As I mentioned a few weeks ago, we uncovered our beautiful skylight at the top of our main staircase. To our shock (and I am not kidding!), there was a huge wall there. Of course, logically, we knew there was a wall, but since the top of the staircase was so dim, it was just darkness!
After a bit of plastering and painting, the wall looked great. Bare, but great. So instantly, my next project suggested itself. I needed to find some paintings to highlight the space. There are more than 120 paintings in our collection, but not all of them are widely seen, so I scouted four paintings that were in little-used spaces. There was already one hanging on the staircase, so we just shifted his position.
I realized a few years ago, when we were redoing Osler Hall, that it made a world of difference to hire a professional art installer, so we called him and his crew back to help.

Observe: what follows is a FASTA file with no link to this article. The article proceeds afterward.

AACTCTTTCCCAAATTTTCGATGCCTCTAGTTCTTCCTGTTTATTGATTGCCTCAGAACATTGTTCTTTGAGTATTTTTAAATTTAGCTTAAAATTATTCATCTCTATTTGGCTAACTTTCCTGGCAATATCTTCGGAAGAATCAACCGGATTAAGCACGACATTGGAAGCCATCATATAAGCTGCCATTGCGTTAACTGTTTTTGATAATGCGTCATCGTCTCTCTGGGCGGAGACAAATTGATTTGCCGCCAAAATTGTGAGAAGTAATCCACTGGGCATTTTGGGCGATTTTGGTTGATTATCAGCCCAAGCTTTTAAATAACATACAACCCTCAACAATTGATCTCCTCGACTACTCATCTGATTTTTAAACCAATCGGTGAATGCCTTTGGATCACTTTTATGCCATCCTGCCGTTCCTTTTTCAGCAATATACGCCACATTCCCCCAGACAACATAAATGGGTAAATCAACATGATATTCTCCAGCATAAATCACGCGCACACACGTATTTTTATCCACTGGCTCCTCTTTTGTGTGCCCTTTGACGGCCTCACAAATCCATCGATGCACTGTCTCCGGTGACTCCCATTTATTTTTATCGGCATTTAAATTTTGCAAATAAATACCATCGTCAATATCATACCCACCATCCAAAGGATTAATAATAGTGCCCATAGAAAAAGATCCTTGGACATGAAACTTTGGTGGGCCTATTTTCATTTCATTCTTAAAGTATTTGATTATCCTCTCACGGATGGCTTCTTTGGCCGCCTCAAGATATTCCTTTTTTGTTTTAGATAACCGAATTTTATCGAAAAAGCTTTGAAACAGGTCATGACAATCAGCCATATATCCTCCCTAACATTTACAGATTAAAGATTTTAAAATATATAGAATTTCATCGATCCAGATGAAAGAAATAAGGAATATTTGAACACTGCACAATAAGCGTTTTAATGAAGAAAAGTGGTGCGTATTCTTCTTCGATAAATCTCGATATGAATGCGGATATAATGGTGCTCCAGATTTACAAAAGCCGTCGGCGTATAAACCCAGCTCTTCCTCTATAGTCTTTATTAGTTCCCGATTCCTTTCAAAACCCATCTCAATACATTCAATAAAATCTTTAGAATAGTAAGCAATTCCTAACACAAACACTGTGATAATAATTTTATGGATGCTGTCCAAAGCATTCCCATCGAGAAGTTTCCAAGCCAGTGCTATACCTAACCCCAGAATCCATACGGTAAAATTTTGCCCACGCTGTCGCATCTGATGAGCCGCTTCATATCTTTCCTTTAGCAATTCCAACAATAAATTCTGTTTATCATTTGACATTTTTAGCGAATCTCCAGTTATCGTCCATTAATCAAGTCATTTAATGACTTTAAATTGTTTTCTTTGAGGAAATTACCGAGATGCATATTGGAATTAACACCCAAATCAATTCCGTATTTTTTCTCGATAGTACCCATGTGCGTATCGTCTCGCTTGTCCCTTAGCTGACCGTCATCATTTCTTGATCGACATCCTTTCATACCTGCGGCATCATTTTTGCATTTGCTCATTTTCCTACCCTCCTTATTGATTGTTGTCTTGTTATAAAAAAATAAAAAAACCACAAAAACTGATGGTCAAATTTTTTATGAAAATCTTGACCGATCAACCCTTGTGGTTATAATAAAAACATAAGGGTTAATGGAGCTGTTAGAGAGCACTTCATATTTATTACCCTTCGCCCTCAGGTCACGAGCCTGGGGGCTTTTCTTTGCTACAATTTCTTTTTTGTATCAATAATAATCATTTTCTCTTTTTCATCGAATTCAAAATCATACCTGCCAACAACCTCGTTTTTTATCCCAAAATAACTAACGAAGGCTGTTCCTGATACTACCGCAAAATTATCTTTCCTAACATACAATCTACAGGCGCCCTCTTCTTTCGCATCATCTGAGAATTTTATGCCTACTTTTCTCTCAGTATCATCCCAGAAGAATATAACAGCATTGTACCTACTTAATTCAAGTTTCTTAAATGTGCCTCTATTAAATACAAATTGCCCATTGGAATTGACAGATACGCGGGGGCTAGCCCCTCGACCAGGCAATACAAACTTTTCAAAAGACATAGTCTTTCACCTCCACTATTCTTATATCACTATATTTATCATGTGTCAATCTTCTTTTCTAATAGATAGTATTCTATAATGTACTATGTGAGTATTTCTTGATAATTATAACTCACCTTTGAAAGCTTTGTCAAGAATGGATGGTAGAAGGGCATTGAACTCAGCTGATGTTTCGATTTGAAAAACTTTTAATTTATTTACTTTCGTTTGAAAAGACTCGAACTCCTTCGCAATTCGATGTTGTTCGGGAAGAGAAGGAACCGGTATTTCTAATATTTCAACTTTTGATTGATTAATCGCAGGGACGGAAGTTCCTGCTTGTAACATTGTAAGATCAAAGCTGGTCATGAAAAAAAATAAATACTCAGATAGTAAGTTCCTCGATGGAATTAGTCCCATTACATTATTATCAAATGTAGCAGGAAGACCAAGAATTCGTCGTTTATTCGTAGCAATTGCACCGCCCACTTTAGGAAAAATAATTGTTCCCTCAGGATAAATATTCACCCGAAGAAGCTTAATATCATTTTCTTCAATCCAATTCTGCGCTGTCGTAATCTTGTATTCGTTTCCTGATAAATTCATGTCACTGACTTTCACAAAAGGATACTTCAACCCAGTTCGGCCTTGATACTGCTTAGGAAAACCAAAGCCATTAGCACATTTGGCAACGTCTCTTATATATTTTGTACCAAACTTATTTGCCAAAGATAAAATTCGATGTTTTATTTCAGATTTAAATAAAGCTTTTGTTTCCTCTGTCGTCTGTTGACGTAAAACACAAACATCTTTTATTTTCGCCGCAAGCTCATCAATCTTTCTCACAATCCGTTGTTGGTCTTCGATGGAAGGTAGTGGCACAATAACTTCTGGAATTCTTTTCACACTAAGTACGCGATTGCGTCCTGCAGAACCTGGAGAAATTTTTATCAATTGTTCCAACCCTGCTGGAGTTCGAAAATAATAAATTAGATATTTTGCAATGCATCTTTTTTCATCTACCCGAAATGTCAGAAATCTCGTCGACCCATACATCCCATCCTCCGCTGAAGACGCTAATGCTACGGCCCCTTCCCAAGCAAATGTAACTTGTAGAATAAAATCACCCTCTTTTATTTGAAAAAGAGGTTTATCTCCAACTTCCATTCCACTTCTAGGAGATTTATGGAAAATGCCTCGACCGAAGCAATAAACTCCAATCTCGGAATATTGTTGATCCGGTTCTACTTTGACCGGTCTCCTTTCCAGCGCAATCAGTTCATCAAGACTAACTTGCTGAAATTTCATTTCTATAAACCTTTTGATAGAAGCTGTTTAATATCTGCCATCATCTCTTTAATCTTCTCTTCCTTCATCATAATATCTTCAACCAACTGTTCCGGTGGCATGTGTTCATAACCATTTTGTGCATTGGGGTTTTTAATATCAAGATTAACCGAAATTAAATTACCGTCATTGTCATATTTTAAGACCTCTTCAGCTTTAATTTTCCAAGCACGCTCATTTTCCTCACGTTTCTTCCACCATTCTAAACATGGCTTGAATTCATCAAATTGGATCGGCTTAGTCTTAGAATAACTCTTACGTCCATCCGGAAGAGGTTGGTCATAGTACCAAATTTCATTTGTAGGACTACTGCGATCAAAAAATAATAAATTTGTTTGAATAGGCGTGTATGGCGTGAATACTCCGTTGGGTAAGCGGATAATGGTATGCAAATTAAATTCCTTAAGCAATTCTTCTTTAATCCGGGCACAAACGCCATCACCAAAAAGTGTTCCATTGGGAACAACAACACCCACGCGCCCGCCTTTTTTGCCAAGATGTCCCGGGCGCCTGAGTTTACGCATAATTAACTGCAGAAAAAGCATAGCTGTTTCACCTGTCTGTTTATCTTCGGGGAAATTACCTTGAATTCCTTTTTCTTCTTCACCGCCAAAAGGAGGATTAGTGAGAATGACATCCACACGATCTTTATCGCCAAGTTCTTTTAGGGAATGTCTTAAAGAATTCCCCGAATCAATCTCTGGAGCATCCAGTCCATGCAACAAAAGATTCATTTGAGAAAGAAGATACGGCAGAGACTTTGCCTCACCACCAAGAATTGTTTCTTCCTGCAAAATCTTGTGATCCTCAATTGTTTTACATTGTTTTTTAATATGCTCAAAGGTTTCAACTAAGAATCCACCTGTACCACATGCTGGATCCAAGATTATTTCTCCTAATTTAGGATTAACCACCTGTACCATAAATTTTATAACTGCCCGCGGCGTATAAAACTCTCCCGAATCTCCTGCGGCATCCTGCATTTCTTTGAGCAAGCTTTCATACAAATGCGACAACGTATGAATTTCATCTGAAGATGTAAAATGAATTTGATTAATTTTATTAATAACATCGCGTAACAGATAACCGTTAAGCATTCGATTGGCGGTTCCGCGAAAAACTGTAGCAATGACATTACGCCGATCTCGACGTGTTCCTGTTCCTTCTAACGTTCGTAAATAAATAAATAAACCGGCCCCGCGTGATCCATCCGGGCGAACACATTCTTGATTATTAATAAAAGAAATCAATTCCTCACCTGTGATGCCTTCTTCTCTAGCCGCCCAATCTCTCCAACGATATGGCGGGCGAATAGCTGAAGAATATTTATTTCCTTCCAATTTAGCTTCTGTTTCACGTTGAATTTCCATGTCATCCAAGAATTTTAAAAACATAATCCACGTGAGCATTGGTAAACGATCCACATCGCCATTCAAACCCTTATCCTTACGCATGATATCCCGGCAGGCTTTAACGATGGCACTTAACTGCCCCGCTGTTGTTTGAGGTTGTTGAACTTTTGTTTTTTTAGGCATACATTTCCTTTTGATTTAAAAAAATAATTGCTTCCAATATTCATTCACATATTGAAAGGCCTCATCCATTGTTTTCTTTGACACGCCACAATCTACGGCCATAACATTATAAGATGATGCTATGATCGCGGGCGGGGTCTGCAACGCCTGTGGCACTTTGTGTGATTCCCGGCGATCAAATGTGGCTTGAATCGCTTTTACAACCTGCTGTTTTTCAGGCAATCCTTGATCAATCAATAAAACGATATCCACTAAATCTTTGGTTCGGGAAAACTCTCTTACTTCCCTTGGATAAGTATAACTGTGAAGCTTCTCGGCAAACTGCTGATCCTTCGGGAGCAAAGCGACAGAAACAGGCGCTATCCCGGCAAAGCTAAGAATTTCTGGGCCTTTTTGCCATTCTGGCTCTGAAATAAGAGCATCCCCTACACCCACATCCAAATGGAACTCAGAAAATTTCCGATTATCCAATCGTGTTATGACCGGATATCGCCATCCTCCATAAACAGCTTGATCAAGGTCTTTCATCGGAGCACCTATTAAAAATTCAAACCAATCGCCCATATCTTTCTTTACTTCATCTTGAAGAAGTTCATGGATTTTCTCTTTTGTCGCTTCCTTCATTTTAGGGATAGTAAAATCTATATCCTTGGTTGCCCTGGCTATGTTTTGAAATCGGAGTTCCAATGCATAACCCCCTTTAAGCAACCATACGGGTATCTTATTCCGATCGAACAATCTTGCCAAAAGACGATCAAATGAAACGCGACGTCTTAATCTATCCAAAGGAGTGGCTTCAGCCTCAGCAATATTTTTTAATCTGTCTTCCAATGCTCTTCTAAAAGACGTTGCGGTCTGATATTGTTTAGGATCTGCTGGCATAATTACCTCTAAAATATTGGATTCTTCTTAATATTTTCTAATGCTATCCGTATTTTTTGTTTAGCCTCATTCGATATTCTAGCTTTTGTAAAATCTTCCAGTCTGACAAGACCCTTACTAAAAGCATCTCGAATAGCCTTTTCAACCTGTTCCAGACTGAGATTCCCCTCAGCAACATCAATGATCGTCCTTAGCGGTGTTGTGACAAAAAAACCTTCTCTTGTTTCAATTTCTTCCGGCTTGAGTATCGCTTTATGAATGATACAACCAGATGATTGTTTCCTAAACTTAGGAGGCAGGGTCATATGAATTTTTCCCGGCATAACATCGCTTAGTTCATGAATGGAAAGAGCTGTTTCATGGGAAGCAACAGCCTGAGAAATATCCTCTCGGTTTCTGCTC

We took the original picture hanging on the staircase and centered it and then added paintings on either side. Then we took two more and staggered them down the stairs.
During all of this hanging, I came across a picture from Roosevelt Hospital in New York, taken in 1937.
I think that it would be a lot of fun to arrange the MedChi staff around the stairs and take a picture for posterity. Here's the final layout of the paintings. It's a little hard to capture the width and length of the staircase though.
Stop by if you're in the area and see this now-bright staircase!
One of the most interesting things in our collection is a number of boxes of photographs from "Edinburgh Anatomy" which contain hundreds of slides.
In 1905, David Waterston edited "The Edinburgh Stereoscopic Atlas of Anatomy", which consisted of 250 stereograms, mounted on cards, and housed in five volumes.
The "Edinburgh Atlas" was prepared under the control of the Department of Anatomy at the University of Edinburgh. In 1908-1909, the general anatomy was followed by the more specialized Edinburgh Stereoscopic Atlas of Obstetrics in four volumes.
At the same auction where I found the Yardley map of Johns Hopkins, I also found one of the devices used to view the stereograms.
Although we already have one of the stereoscopes, it's in another cabinet, in another part of the building.